Ten Years. Ten Strategies.

UB’s 10 in 10 is a roadmap of innovative, engaging and digestible steps we are taking to increase climate action throughout the university and put us on a path to net zero emissions by 2030. These initiatives represent a synthesis of ideas expressed by a diverse array of stakeholders through a robust campus engagement process. They also form a framework for our implementation efforts with each of the ten categories corresponding to a working group advancing action within the area.

Carbon pricing makes polluters accountable for greenhouse gas emissions. Implementing it at UB will drive us to make necessary changes for a better future.
Today, electricity is generated from cleaner renewable energy sources like hydropower, geothermal, wind and solar. Because these sources are naturally replenished and produce little to no emissions when converted to electricity, they work to decrease the adverse effects of climate change. The University at Buffalo currently generates and purchases 100% of its electricity from renewable sources. This has been achieved through direct onsite solar (one of the largest on-campus producers of renewable energy in the country), off campus solar generation and the purchasing of renewable energy credits. 
UB plans to transition our fleet of 500 vehicles to electric ones by not buying internal combustible engine vehicles after 2025. This move will help reduce our carbon footprint and improve campus safety through automation. We believe that electric vehicles are more dependable, competitively priced, and can operate on renewable energy sources. Our goal is to eliminate the need for fossil fuels in all future mobility purchases.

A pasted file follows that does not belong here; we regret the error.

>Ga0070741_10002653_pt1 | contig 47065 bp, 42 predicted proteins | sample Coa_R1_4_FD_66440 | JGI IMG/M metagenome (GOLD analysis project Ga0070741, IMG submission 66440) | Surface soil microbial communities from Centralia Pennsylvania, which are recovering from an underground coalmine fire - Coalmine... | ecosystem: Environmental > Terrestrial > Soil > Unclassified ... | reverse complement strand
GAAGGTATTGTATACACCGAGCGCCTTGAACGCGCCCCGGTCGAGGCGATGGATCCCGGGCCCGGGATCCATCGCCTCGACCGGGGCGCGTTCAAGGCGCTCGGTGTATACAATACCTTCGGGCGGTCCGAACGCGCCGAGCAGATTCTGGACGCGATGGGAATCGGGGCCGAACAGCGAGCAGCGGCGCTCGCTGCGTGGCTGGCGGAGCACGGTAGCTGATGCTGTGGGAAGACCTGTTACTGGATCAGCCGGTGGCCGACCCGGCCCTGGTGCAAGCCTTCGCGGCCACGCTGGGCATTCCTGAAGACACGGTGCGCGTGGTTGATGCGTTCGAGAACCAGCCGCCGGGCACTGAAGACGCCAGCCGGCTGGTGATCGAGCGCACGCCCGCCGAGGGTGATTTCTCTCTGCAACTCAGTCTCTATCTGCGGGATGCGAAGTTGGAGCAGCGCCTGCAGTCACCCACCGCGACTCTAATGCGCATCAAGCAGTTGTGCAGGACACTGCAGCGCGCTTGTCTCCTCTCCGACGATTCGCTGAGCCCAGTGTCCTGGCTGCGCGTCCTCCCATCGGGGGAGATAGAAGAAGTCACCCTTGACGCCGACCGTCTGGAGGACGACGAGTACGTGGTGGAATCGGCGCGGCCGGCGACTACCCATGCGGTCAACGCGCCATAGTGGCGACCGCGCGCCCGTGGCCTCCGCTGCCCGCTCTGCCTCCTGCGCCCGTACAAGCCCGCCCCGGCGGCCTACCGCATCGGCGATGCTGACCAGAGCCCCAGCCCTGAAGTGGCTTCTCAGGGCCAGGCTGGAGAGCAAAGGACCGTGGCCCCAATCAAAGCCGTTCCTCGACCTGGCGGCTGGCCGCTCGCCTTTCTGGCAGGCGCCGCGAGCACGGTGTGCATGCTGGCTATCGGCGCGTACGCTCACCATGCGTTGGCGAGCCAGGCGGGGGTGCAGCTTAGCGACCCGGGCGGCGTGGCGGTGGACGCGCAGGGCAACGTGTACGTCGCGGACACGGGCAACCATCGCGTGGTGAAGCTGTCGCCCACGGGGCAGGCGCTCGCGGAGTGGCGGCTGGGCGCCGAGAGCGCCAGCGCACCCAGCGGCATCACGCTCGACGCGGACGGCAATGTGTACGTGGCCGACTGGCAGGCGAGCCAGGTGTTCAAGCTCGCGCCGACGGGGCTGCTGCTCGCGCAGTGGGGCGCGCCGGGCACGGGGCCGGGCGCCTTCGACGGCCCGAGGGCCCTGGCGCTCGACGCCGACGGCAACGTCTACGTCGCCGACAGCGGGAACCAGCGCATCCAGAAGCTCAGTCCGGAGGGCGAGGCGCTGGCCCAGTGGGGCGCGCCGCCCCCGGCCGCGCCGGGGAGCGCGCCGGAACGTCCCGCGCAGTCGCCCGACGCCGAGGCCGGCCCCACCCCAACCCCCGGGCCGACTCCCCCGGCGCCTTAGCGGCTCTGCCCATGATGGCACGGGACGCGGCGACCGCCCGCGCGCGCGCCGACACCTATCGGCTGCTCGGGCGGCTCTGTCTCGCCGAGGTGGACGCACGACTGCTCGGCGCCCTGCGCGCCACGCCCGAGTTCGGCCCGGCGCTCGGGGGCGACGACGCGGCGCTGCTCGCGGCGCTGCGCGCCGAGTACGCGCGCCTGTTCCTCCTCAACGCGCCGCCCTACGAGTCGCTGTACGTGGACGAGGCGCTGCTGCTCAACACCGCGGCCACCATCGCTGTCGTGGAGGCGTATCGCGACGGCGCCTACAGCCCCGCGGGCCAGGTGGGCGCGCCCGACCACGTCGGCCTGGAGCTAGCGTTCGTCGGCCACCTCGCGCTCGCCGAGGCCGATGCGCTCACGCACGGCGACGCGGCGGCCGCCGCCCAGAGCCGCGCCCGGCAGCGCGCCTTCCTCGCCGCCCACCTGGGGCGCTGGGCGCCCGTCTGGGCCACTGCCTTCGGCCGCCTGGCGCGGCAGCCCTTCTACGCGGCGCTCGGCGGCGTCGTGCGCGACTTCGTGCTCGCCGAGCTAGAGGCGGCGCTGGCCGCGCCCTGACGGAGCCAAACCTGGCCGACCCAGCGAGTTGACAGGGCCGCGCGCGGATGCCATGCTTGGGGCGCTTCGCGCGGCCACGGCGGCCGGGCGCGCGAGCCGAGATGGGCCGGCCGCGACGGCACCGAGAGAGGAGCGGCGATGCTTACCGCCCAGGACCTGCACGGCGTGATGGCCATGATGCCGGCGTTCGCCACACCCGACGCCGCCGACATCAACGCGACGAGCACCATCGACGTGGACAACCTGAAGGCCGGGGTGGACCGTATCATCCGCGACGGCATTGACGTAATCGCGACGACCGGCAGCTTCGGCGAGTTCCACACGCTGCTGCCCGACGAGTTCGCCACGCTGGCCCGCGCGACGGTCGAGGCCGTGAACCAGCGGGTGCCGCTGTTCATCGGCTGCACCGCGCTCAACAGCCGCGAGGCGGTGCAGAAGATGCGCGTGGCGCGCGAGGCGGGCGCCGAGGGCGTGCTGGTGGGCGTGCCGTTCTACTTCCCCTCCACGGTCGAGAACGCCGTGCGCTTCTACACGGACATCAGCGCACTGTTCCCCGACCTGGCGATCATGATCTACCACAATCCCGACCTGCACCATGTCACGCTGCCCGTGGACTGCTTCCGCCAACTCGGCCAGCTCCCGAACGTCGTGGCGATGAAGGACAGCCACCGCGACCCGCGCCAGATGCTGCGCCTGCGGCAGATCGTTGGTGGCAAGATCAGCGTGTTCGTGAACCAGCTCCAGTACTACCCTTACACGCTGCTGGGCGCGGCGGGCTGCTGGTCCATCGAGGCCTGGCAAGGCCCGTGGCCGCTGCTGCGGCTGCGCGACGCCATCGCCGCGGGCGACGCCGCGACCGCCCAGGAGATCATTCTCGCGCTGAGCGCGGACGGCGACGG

Achieving year-round comfort requires energy and investment. However, conventional heating and cooling systems are inefficient and contribute to environmental degradation. To reduce our carbon footprint and promote sustainable energy use, we must switch to zero-carbon options like energy-efficient heat pumps that run on clean energy to regulate indoor temperature.
We can reuse 75% of the waste stream but only recycle 30%. Diverting waste from landfills and incinerators helps the environment and finances. We need to examine our purchasing habits, usage, waste disposal and transportation to reduce carbon. Reconsider, reuse, recycle and compost to achieve net zero waste by 2030.
Technology is constantly advancing in infrastructure efficiency. Utilizing these new tools and mechanisms will help UB lessen its greenhouse gas impact. Our university will inventory and prioritize upgrades to our electricity and water systems that will reduce consumption across all our campuses.
We can all drive our campus closer to carbon neutrality by making individual changes like using public transportation, eating less meat, and being more mindful of office purchases. The university will work to create tools and opportunities to help foster these sustainable behavioral changes and strengthen a culture of stewardship across the campus.​
UB will study our food systems to reduce their carbon impact and aim to reduce food-related carbon emissions by 50% by 2030. Small changes in our diet, like reducing meat consumption, can make a positive impact on the environment.
Sometimes, it may not be entirely feasible to eliminate greenhouse gas emissions, such as in the case of air travel. However, UB has developed localized carbon offset programs aimed at reducing an equivalent amount of carbon emissions, enabling UB to attain carbon neutrality by 2030 by implementing adequate carbon offsets.
There is power in moving the market through environmental, social and governance investing to become more sustainable and just. This can be done through directly engaging with companies with climate advocacy to change their behaviors or divesting in them completely. The responsible investment committee will advise the UB Foundation on stewarding our resources in a way that aligns with university values.